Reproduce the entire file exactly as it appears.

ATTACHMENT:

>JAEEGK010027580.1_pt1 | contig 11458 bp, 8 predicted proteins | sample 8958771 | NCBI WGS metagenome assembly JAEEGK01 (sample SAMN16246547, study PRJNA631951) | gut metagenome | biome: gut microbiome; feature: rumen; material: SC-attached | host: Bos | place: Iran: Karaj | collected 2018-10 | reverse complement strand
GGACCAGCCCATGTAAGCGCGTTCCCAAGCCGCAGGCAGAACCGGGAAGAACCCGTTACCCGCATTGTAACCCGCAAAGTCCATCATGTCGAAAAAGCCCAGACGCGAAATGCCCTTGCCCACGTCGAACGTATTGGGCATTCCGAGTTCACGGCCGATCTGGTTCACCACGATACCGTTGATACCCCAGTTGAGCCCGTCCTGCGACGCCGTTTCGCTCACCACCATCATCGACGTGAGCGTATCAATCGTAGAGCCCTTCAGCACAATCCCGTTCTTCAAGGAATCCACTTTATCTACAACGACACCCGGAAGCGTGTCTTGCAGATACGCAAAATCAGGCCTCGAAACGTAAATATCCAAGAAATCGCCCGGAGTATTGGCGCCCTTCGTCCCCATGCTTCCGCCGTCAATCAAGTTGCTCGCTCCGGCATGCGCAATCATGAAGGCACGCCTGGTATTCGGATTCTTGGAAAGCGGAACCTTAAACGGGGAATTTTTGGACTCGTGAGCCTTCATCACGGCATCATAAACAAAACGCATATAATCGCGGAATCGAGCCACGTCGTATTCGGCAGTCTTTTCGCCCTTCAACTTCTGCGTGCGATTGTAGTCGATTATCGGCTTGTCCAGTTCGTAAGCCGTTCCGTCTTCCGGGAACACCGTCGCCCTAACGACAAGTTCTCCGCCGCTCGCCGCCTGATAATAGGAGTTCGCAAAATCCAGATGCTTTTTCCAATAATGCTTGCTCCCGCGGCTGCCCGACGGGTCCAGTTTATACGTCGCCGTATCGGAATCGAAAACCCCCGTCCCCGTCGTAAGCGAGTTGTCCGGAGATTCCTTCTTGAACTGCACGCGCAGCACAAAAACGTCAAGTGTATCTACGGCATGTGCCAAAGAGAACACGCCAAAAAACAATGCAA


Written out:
>JAEEGK010027580.1_pt1 | contig 11458 bp, 8 predicted proteins | sample 8958771 | NCBI WGS metagenome assembly JAEEGK01 (sample SAMN16246547, study PRJNA631951) | gut metagenome | biome: gut microbiome; feature: rumen; material: SC-attached | host: Bos | place: Iran: Karaj | collected 2018-10 | reverse complement strand
GGACCAGCCCATGTAAGCGCGTTCCCAAGCCGCAGGCAGAACCGGGAAGAACCCGTTACCCGCATTGTAACCCGCAAAGTCCATCATGTCGAAAAAGCCCAGACGCGAAATGCCCTTGCCCACGTCGAACGTATTGGGCATTCCGAGTTCACGGCCGATCTGGTTCACCACGATACCGTTGATACCCCAGTTGAGCCCGTCCTGCGACGCCGTTTCGCTCACCACCATCATCGACGTGAGCGTATCAATCGTAGAGCCCTTCAGCACAATCCCGTTCTTCAAGGAATCCACTTTATCTACAACGACACCCGGAAGCGTGTCTTGCAGATACGCAAAATCAGGCCTCGAAACGTAAATATCCAAGAAATCGCCCGGAGTATTGGCGCCCTTCGTCCCCATGCTTCCGCCGTCAATCAAGTTGCTCGCTCCGGCATGCGCAATCATGAAGGCACGCCTGGTATTCGGATTCTTGGAAAGCGGAACCTTAAACGGGGAATTTTTGGACTCGTGAGCCTTCATCACGGCATCATAAACAAAACGCATATAATCGCGGAATCGAGCCACGTCGTATTCGGCAGTCTTTTCGCCCTTCAACTTCTGCGTGCGATTGTAGTCGATTATCGGCTTGTCCAGTTCGTAAGCCGTTCCGTCTTCCGGGAACACCGTCGCCCTAACGACAAGTTCTCCGCCGCTCGCCGCCTGATAATAGGAGTTCGCAAAATCCAGATGCTTTTTCCAATAATGCTTGCTCCCGCGGCTGCCCGACGGGTCCAGTTTATACGTCGCCGTATCGGAATCGAAAACCCCCGTCCCCGTCGTAAGCGAGTTGTCCGGAGATTCCTTCTTGAACTGCACGCGCAGCACAAAAACGTCAAGTGTATCTACGGCATGTGCCAAAGAGAACACGCCAAAAAACAATGCAA